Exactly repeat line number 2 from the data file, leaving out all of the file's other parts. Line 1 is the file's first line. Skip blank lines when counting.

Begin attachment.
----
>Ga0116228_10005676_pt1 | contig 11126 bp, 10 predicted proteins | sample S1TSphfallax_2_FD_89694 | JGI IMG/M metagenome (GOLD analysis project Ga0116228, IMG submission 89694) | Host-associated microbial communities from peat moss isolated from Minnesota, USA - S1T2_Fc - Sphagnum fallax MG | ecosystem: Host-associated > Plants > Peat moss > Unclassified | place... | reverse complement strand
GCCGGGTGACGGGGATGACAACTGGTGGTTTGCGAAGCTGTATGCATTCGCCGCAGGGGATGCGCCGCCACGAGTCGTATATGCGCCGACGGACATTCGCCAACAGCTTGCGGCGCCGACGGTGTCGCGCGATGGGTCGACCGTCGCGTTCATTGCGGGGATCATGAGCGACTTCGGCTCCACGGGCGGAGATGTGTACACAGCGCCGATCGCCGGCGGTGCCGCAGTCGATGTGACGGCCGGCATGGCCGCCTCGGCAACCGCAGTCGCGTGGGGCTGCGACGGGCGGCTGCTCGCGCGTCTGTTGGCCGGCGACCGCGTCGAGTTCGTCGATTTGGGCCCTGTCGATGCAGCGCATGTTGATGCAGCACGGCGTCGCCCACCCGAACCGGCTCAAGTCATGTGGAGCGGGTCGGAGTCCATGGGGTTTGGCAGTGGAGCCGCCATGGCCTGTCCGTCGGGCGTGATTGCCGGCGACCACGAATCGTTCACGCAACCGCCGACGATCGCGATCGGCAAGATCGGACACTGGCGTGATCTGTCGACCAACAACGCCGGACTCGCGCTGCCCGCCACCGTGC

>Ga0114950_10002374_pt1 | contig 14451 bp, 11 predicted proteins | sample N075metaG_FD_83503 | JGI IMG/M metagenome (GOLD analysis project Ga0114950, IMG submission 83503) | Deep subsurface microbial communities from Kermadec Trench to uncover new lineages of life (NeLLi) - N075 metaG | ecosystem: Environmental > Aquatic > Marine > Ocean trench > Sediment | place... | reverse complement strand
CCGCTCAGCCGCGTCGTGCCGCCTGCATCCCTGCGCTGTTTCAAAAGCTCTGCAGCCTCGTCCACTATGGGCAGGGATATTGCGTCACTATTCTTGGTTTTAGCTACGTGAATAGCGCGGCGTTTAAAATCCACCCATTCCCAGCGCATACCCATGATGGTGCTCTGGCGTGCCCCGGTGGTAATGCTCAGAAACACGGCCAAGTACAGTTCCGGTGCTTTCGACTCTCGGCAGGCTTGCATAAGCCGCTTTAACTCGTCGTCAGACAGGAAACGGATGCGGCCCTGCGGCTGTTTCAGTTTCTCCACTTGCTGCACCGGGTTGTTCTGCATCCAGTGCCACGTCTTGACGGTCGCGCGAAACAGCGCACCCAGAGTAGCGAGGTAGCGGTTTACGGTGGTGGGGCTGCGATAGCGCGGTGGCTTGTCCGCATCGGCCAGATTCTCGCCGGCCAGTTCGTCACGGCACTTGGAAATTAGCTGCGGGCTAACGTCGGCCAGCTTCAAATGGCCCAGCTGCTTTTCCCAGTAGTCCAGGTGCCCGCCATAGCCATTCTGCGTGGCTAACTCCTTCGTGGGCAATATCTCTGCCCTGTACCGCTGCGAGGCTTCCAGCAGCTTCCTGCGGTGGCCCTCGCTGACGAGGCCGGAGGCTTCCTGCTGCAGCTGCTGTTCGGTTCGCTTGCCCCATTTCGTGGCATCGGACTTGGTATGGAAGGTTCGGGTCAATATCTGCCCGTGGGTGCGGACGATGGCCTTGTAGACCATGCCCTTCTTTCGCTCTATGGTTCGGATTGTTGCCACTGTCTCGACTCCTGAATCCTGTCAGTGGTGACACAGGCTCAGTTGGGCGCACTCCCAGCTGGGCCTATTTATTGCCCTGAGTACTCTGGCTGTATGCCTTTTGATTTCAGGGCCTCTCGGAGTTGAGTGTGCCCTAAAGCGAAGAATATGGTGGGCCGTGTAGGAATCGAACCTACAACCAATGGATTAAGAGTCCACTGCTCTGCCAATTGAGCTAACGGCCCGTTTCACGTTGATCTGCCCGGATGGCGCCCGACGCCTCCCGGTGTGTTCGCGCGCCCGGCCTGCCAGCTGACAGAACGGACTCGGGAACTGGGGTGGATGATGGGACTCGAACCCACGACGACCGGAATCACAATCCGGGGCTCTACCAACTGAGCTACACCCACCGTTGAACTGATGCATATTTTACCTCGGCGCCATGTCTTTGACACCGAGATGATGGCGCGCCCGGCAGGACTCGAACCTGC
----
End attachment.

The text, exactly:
GCCGGGTGACGGGGATGACAACTGGTGGTTTGCGAAGCTGTATGCATTCGCCGCAGGGGATGCGCCGCCACGAGTCGTATATGCGCCGACGGACATTCGCCAACAGCTTGCGGCGCCGACGGTGTCGCGCGATGGGTCGACCGTCGCGTTCATTGCGGGGATCATGAGCGACTTCGGCTCCACGGGCGGAGATGTGTACACAGCGCCGATCGCCGGCGGTGCCGCAGTCGATGTGACGGCCGGCATGGCCGCCTCGGCAACCGCAGTCGCGTGGGGCTGCGACGGGCGGCTGCTCGCGCGTCTGTTGGCCGGCGACCGCGTCGAGTTCGTCGATTTGGGCCCTGTCGATGCAGCGCATGTTGATGCAGCACGGCGTCGCCCACCCGAACCGGCTCAAGTCATGTGGAGCGGGTCGGAGTCCATGGGGTTTGGCAGTGGAGCCGCCATGGCCTGTCCGTCGGGCGTGATTGCCGGCGACCACGAATCGTTCACGCAACCGCCGACGATCGCGATCGGCAAGATCGGACACTGGCGTGATCTGTCGACCAACAACGCCGGACTCGCGCTGCCCGCCACCGTGC